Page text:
To share or not to share

To share or not to share. I've struggled with this from the day we got the diagnosis. How much do you share about what's going on, and with who? How much do you share about how you're feeling and with who ? 

Close to home there is the whole thing about protecting the people you love most from ugly stuff. Madé and I agreed early on that I shouldn't hold anything back, that we should discuss everything openly. We're also being pretty open and honest - to a point and to the extent that they can understand it - with the kids. My folks also stressed that they want all the details, unvarnished. 

It gets trickier when you broaden the circle, especially when we have both family and friends, some very close to us, spread all over the world. In the early days we were getting sooooo many questions via email, SMS and calls that we knew we had to do something. We debated using a Facebook group but, I don't know why, that didn't seem right for us. Instead I opted to create this blog for that purpose, initially set up with password only access.  

Then a new dimension was introduced. Several friends and co-workers kept suggesting that I try and find the good in the situation, that I should try and help others. I struggled with how to do this initially but after several people sent me private messages asking for some information I'd gathered on a few cancer topics I realized that I might be able to help folks just by sharing my treatment details and some of my own personal research. I figured I'm not exactly posting hyper sensitive stuff here so I added some of my own research notes (which I'm adding to weekly) and removed the site password.

Then I tried something which I'm still deciding whether it was the right thing to do. Again, with the "try and find a way to find the good in this" logic I experimented with a post on Medium, my 1st ever. Basically my pitch was "hey folks without a life threatening disease i.e. me a month ago, wake up and smell the roses - make the most of life". That went a little crazy and was a lesson in how the internet works. The Medium post was mentioned on my Linkedin & Twitter feeds because I'd linked the accounts and overnight it was shared more than 20k times. Within two weeks the post had been read 200k times - so much that another publication asked me to comment on it's popularity. Then a bunch of other publications around the world started writing about the post without even asking me. As I write this at least 10k people a day are reading it. To try and slow it all down I turned off my Facebook profile and made my Linkedin profile private.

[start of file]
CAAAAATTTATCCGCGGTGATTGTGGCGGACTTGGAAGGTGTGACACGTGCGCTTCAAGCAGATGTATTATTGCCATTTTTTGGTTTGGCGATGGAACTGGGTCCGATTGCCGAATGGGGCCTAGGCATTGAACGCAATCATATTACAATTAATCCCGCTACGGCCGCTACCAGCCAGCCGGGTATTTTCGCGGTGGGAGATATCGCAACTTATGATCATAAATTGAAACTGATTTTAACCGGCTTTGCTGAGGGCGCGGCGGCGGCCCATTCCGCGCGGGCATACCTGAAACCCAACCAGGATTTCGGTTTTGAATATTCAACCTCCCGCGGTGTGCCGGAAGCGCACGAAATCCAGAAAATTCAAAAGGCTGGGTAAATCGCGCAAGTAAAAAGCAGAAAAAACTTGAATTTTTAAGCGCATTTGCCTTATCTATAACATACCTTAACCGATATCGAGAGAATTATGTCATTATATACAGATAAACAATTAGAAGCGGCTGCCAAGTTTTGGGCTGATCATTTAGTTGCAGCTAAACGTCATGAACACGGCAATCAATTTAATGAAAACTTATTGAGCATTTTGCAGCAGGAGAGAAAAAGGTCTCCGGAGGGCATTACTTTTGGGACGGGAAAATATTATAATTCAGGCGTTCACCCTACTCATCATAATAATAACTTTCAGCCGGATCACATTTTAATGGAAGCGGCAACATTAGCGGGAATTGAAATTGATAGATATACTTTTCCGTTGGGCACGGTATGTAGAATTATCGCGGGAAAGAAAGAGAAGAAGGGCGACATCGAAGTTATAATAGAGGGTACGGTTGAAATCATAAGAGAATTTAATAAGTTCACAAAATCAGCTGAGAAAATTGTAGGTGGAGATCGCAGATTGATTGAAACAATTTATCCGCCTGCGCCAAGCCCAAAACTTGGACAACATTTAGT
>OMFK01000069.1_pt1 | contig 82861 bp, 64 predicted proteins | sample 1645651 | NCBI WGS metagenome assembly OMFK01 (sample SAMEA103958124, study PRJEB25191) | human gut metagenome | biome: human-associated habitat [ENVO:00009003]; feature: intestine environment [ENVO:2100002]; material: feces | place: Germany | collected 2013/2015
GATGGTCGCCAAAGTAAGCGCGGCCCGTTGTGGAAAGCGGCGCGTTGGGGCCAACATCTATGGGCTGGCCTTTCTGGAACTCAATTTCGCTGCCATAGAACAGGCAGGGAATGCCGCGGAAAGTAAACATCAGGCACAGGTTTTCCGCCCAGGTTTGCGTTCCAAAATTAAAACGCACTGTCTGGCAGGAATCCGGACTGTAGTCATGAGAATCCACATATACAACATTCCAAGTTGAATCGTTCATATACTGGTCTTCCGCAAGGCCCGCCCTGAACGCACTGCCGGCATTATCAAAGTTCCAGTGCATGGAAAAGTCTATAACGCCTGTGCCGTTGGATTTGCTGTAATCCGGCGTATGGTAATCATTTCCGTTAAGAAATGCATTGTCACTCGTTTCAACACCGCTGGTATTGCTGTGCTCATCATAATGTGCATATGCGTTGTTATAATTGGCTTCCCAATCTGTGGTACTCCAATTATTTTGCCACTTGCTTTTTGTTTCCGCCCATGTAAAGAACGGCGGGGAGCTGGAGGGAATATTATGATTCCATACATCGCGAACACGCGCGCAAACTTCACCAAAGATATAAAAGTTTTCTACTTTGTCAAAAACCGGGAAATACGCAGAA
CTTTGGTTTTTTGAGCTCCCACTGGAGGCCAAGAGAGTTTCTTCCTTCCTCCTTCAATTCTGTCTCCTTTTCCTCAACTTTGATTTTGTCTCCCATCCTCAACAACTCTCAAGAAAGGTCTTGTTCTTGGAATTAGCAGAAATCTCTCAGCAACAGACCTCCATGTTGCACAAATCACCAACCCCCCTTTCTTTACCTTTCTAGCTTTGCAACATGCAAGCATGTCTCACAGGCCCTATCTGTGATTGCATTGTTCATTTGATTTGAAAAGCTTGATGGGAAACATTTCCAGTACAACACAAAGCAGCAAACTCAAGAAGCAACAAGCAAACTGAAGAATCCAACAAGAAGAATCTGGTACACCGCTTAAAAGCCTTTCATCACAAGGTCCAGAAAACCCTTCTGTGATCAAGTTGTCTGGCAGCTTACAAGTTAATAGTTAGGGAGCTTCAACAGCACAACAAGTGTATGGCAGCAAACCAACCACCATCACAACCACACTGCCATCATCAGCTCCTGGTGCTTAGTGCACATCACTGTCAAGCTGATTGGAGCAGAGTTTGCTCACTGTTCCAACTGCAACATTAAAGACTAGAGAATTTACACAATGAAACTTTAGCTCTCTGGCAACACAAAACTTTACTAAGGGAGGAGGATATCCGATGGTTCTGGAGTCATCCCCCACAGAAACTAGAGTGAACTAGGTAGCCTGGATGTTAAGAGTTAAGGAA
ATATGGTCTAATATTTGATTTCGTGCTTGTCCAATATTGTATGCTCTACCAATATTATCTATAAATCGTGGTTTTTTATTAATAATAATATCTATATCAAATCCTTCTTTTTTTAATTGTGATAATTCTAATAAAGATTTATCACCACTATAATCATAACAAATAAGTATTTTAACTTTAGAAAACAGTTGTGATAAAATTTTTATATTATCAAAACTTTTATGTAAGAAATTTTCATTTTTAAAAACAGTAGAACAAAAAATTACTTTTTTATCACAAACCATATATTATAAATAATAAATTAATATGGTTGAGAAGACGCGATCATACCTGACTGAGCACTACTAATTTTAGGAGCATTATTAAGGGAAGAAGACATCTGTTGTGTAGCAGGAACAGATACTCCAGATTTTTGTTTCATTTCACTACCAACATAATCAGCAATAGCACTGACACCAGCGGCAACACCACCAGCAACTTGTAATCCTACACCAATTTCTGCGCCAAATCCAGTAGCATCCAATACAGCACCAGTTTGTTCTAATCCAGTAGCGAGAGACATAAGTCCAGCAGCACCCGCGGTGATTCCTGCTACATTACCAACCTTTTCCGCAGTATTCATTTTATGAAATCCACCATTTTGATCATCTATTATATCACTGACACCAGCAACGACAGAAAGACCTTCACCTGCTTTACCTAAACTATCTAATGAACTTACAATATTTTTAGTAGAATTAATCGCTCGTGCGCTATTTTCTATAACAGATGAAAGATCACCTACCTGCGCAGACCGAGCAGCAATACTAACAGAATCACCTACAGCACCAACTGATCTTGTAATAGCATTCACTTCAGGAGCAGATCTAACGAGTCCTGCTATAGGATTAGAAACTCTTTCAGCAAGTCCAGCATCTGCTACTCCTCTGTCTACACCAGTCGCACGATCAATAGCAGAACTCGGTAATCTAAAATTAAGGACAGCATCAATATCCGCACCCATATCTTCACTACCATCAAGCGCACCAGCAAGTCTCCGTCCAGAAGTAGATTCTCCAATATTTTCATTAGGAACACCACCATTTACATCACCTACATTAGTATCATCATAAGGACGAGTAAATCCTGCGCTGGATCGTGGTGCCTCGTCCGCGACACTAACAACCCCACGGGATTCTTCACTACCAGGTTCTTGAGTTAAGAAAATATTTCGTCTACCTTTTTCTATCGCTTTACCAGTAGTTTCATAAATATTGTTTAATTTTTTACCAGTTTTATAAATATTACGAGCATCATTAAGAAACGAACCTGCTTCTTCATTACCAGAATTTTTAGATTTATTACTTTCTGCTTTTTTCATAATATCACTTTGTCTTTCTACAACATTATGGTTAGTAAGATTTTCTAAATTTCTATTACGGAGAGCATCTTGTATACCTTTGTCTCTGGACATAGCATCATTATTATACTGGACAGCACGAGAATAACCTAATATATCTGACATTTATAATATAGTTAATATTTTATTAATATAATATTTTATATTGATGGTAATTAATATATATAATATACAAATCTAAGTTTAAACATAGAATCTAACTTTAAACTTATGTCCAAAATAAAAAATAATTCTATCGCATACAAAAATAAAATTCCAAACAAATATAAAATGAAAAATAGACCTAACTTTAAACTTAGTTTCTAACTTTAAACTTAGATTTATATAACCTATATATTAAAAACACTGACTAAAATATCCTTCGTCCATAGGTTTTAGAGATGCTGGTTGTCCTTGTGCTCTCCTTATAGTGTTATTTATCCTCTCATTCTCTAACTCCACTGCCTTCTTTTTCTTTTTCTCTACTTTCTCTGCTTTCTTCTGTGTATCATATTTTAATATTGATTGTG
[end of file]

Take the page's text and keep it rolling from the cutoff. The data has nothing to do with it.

But something pretty magical happened. First I got a lot (hundreds) of responses like this: 

Scott, I'm not connected to you nor have we met but this story has moved me completely. I am literally sitting here in tears. Your words have had a profound impact and from this day forward I'll be getting regular health checks, abusing my body less (shitty foods and booze), getting fitter and seizing the day with a pep in my step from dawn to dusk. I'll cuddle my kids just that little bit longer and tighter, I'll whine less and I'll love that little bit more. Thank you for wearing your heart on your sleeve and sharing the story with the world.

...which made me think it might have had some positive impact. 

I also got inundated with some amazing, very practical advice. Sure some of it was a little misplaced / dodgy, some was completely insensitive, but on the whole I learnt a huge amount from other cancer patients, survivors or their loved ones. I've even set up calls with some of these people. It's been really fascinating. 

I don't really feel qualified to be some kind of spokesperson for cancer sufferers, or a variety of life guru. For that reason I've tried to dampen the whole thing down. But it has left me thinking, what is the right thing to do with this ? Could I somehow be helping other people ?

Anyway, maybe something to think about later, right now I've got other priorities...and I won't be doing any more Medium posts !